California releases draft wolf management plan

State to take public input through Feb. 15

A wolf in Yellowstone National Park. (Photo courtesy of Yellowstone National Park)
How will California manage a growing population of wolves? Photo courtesy Yellowstone National Park.

Staff Report

A new draft wolf management plan for California aims to conserve biologically sustainable populations of the predators in areas where there is adequate habitat, while minimizing conflicts with livestock.

The California Department of Fish and Wildlife developed the plan in the past few years after wolves recolonized the far northeastern corner of the state. Wildlife managers say they will communicate to the public that natural dispersal of wolves into and through California is reasonably foreseeable given the expanding populations in the Pacific Northwest.

The draft plan is open for public comment through Feb. 15, and watchdog groups say they’re generally pleased with the first draft. More information on the draft plan and public involvement opportunities is online here.

“We support the plan’s initial emphasis on conservation and management of wolves using nonlethal tools and strategies, but we’re quite concerned about how quickly the plan would allow wolves to be killed,” said Amaroq Weiss, West Coast wolf organizer at the Center for Biological Diversity. “Science shows that nonlethal deterrence methods are more effective at protecting livestock than killing wolves. We’d like to see the state stick with these proven methods.”

Specifically Weiss said the group is concerned that the state could seek to remove protections and allow killing of wolves after the population reaches the low threshold of just 50 to 75 animals — a number that might not be biologically sustainable in the long run.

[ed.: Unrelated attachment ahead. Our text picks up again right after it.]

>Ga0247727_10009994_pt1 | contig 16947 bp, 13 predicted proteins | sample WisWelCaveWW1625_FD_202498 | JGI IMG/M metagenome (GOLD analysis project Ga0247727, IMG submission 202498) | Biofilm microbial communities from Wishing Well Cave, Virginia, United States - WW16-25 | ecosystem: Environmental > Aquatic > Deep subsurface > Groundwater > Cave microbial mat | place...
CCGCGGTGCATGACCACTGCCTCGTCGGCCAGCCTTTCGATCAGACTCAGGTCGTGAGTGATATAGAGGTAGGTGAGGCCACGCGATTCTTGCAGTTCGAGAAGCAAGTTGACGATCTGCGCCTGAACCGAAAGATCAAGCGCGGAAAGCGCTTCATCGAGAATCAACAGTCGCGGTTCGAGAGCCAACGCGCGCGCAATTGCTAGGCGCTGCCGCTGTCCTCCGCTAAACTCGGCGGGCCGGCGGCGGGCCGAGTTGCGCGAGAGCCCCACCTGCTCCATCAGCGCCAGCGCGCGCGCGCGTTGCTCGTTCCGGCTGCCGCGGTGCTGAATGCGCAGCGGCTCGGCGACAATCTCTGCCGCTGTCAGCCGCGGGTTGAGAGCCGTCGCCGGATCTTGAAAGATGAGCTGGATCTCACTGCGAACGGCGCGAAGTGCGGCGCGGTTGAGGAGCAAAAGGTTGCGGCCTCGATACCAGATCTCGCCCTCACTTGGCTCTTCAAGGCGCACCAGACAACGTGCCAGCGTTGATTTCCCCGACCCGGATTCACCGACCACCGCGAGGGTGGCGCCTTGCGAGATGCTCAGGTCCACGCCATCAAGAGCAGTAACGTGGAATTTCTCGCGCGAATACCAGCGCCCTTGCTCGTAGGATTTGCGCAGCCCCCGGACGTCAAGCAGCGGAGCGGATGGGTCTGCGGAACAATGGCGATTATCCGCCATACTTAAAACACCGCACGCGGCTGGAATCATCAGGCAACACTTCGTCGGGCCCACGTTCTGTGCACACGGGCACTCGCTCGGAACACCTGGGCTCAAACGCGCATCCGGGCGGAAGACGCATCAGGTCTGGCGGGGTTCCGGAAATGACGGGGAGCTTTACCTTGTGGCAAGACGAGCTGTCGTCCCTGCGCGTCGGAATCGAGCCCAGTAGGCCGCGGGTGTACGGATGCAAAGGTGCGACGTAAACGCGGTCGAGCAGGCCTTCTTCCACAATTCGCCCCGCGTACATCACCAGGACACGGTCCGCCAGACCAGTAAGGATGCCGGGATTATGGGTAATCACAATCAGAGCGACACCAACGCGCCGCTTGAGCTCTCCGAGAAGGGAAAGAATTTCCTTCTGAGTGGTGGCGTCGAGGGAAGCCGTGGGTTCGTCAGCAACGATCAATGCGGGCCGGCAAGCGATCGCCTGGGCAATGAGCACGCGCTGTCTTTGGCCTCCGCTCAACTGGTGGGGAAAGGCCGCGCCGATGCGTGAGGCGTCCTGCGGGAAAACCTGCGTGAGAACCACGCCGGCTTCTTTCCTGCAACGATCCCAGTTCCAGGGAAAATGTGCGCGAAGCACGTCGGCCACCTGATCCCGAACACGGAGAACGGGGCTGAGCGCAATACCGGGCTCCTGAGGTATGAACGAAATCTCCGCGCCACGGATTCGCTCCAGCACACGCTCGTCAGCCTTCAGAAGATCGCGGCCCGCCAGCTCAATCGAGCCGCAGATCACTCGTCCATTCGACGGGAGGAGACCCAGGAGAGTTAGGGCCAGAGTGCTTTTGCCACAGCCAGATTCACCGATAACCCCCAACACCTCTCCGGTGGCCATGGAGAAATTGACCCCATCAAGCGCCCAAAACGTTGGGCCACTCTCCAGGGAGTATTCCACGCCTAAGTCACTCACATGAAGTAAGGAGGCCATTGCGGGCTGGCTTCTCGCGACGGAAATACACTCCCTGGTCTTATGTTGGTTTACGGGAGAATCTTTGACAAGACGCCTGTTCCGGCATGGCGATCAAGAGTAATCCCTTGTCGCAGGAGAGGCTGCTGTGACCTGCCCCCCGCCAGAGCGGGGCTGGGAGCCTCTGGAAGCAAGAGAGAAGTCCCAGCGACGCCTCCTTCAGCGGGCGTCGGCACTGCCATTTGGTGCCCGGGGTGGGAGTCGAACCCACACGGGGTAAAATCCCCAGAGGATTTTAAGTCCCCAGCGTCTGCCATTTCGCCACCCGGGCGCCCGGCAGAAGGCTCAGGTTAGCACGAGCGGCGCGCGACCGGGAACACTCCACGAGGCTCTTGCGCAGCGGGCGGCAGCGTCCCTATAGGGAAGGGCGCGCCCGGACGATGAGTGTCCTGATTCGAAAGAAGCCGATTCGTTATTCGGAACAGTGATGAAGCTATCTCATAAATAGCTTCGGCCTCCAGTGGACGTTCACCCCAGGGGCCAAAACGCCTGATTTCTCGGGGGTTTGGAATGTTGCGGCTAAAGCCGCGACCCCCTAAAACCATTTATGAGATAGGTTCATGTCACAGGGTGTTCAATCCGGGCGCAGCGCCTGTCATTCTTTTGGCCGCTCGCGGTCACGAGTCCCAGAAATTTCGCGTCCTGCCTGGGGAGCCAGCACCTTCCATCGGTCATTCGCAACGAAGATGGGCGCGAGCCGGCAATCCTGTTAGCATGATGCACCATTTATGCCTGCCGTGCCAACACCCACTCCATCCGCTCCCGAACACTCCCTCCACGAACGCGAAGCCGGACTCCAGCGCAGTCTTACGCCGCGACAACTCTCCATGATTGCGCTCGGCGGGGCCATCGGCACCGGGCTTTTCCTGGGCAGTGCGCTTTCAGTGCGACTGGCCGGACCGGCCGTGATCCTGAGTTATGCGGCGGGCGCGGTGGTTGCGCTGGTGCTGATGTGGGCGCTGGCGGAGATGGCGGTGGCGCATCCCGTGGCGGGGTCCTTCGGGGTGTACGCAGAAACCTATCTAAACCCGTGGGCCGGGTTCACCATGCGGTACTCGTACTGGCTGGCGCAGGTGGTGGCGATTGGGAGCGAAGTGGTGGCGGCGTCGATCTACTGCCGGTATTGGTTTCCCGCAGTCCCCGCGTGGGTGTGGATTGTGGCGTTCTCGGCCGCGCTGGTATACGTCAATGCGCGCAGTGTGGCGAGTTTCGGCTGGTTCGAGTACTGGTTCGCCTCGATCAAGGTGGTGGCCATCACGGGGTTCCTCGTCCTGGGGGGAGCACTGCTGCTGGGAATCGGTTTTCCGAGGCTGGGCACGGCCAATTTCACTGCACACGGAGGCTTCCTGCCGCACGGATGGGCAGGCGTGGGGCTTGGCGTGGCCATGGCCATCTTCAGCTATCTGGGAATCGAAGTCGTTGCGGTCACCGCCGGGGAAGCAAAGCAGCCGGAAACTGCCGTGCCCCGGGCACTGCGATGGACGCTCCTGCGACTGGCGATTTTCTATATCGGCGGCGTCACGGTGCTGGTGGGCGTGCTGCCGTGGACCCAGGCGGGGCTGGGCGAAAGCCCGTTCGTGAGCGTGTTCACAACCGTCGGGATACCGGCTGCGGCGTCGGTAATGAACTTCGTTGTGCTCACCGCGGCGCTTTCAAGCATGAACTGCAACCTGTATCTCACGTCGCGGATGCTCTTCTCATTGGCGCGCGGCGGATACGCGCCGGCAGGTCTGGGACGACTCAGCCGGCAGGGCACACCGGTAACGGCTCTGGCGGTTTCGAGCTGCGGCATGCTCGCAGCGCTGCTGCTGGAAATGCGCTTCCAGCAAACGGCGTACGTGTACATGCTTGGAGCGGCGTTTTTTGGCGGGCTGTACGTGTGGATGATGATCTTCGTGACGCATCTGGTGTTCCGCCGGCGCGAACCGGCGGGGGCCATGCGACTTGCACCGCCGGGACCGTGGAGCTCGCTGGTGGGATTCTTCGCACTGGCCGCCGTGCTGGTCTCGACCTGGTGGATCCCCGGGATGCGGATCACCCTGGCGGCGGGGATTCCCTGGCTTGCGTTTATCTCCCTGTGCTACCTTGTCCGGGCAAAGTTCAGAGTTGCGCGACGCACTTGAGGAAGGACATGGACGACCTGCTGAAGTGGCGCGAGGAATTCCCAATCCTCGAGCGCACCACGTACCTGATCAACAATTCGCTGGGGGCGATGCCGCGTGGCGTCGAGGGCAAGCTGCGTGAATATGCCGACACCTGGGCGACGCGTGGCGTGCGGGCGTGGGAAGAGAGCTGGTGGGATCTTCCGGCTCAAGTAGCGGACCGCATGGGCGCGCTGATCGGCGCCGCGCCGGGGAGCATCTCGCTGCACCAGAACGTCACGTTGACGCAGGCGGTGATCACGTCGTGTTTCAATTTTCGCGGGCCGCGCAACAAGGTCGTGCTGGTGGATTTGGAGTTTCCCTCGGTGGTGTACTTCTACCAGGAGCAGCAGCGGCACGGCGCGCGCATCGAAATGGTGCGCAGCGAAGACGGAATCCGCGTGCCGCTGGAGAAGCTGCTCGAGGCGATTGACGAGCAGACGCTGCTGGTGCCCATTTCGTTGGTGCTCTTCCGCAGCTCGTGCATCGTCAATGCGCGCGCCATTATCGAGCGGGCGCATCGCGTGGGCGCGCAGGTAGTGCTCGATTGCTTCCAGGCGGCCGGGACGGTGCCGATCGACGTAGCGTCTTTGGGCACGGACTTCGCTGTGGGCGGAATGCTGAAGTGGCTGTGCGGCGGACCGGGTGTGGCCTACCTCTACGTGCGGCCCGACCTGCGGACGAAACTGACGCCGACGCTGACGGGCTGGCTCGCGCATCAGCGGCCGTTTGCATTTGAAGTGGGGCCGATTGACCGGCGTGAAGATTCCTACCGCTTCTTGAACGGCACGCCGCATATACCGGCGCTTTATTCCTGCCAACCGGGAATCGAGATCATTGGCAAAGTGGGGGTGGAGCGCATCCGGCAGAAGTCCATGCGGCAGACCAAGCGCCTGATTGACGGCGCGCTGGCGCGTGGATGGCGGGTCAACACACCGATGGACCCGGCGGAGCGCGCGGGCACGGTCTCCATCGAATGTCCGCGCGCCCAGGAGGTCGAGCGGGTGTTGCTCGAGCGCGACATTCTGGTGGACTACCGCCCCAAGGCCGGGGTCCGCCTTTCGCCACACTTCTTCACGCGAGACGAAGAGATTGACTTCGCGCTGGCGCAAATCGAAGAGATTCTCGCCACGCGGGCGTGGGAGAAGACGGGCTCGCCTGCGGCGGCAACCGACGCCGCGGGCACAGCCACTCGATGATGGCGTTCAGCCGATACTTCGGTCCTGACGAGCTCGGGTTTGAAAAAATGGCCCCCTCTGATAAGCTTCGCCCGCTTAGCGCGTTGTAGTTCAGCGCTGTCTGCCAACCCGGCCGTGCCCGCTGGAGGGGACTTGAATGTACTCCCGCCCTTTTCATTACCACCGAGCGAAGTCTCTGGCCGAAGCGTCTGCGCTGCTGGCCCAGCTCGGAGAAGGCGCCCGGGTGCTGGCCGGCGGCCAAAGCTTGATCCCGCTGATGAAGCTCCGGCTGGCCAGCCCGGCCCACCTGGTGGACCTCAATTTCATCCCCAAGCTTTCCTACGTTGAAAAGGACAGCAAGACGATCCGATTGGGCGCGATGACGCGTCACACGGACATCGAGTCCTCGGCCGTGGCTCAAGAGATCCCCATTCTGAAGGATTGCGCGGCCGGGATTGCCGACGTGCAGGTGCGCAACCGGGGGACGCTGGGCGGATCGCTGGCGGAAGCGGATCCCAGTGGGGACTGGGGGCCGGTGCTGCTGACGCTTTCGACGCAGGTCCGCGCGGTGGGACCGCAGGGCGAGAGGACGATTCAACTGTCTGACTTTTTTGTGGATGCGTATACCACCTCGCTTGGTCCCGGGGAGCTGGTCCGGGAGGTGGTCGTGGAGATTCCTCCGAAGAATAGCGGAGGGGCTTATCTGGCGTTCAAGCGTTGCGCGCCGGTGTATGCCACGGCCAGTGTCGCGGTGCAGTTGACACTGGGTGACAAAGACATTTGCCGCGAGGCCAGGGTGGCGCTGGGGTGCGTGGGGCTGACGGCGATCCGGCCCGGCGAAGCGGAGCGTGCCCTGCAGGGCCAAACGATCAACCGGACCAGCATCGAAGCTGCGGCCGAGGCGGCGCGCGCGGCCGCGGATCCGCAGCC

The plan proposes a phased adaptive management approach, where after establishment of five wolf packs the state will consider more aggressive management to respond to conflicts.

After establishment of nine packs, consisting of just 50 to 75 wolves, the state will seek to remove endangered species protections. The plan fails to explain why such a small, fragile population should have protections removed, simply citing other states that adopted similar approaches.

 

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2 thoughts on “California releases draft wolf management plan

  1. The return of Ma Cha Shi the Mt. Dog is very important to the Karuk Tribe. My Grandfather Shan Davis, Sr. was a Karuk Tribal Medicine Man. Our Grand mother Dora Davis was a Indian Doctor a (Healer) of the injured and sick on the upper Klamath River. This lone wolf has touched our spiritual being. Ma Cha Shi travels between the real world and the spirit world of the people. All NATIONS in one way or another both honor as well hold the wolf in high esteem. It is the SPIRITUAL factors that I wish to convey to the regulators and the various land user groups. I recently fought a like battle on the Klamath River concerning the Traditional Net Fishery at Ishi Pish Falls. That is recognize the Native Americans that live and know the ways of the returning wolf. Recognize the people of the Klamath River as the true stewards of the land. We can all co-exist! Many years ago I was asked to Bless the return of the wolves at Yellowstone. I have never forgotten that event! I dreamed of the day that Ma Cha Shi would return to our traditional home lands. There BLESSING was delivered two weeks ago.It is essential that the uniformed people and the land users reach an understanding of the wolf and its traditional relationship to the Tribes. Its not just a decoration! Its not something that you should hang on a barb wire fence to show people who the boss is! It touches the living being of the river people.Its is a messenger between the real and spiritual world. Ma Cha Shi the Mt. Dog has equal standing with the otter/deer/elk/bear/and Eagle. It is a BLESSED four legged one that can travel anywhere! Chitcus Karuk Tribal Medicine Man.

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